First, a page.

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Saturday, January 25, 2014

Living in the 5%

11:33 AM Posted by Tiffany Taft , ,
No, I'm not writing about income inequality.  Good lord, I'm not that crazy.  I'm referring to the experience of experiencing the "rare" outcome.  You know the statistics.  They come with every treatment or procedure that we're subjected to.  The percentages are typically small, indicating the risk is very small, that something will turn out other than positive.  If they weren't, the FDA would punt these things right off the market.  Even medications with so-called "black box warnings" have risks for serious side effects under 10%.

So what happens when you find yourself in that elite group of people who fall into this "rare" situation?

I've worked with clients who are in this club and have personal experience, as well.  According to the "official" statistics for the widely used drug Infliximab (brand name Remicade), around 3% of people in a sample of about 5000 patients experienced a reaction during one of their infusions.  3% sounds like pretty good odds to me.  Heck, when I run statistics for the research I do if we get a less than 5% chance our results are due to chance, we get published.

Unfortunately for me, I had an infusion reaction during my 3rd dose of Infliximab.  Even with medications like benadryl or prednisone to try to prevent it, my body said nope, we're not doin' this.  3%.

In my work as a health psychologist, I've spoken with physicians about these low-probability problems that patients experience, and the reaction tends to be "well, the odds that that's happening are so low..."  I remember distinctly a woman I was working with who had chronic stomach pains but her tests were entirely normal.  I reviewed the side effect profiles of her medications for other conditions and found that for one of them, 2% of patients experienced the same symptoms she was having.  Her gastroenterologist was skeptical this was the cause but when she stopped the medication, her symptoms went away.  Was that a coincidence or did she fall into the 2%?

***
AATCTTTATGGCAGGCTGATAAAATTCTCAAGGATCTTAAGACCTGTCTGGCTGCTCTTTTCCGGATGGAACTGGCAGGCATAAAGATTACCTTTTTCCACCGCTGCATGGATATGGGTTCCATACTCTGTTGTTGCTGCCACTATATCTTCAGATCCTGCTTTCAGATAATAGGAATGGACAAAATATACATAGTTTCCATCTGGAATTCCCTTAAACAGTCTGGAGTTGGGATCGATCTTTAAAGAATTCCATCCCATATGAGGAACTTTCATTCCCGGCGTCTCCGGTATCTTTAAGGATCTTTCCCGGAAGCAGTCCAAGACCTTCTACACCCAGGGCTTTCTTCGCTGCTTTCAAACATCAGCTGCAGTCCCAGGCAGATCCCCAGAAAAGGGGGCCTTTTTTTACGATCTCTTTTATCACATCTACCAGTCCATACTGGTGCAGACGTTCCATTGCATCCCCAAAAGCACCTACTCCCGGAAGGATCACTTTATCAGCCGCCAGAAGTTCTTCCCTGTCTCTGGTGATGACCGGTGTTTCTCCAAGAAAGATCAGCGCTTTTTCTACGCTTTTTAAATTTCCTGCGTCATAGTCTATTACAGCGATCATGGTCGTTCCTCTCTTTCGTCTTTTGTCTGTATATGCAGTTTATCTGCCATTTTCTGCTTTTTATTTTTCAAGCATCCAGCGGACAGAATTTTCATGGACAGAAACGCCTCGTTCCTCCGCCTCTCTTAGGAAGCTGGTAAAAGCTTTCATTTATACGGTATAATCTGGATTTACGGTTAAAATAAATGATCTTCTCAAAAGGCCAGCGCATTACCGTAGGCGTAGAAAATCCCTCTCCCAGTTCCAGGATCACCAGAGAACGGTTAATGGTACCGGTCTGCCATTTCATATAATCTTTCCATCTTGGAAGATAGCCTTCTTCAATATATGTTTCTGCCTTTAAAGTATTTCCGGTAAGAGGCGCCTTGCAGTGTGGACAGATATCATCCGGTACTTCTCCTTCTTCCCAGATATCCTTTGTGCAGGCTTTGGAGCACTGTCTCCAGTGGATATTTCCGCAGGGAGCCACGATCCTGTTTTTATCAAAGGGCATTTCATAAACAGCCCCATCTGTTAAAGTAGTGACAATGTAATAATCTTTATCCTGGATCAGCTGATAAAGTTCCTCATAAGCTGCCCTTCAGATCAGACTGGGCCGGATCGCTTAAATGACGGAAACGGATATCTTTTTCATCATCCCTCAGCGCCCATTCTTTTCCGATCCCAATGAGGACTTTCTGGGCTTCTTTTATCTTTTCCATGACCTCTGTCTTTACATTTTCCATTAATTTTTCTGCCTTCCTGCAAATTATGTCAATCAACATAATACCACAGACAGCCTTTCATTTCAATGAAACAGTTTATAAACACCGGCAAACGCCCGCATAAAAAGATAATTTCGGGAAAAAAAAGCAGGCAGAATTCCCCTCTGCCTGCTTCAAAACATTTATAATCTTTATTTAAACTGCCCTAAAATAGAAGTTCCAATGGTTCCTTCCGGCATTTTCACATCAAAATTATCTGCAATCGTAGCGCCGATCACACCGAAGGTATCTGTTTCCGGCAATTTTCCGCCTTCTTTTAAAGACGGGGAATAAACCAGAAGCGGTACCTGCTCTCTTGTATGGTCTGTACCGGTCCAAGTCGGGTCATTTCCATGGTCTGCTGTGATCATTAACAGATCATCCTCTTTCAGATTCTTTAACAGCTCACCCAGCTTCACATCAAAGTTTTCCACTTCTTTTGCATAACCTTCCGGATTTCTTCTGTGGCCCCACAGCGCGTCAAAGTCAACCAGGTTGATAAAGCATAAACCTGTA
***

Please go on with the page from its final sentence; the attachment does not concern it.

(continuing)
For those patients who have experienced living in the 5% their subsequent reactions to statistics seem to follow similar logic:  Well if I got that and the odds were so low, why wouldn't another low odds problem also happen?   Being told "you only have a 4% chance of this side effect" when you've already had a 4% chance side effect loses its comforting quality.  Even though the odds of 2 entirely separate events are not related.  We start to think there's something "special" about us and our risks are much higher than those listed on the drug information sheet.

What can then happen is we have a patient who's concerned about a rare side effect who may be seeing a physician who believes the percentages are solid and shouldn't impact treatment decisions, thereby creating a rift in the care team.  Patients may feel pressured or anxious about their decision, physicians may feel unheard or their expertise challenged.

There's no easy answer to this conundrum.  Have you experienced the 5%?  What's your take?

Dr. T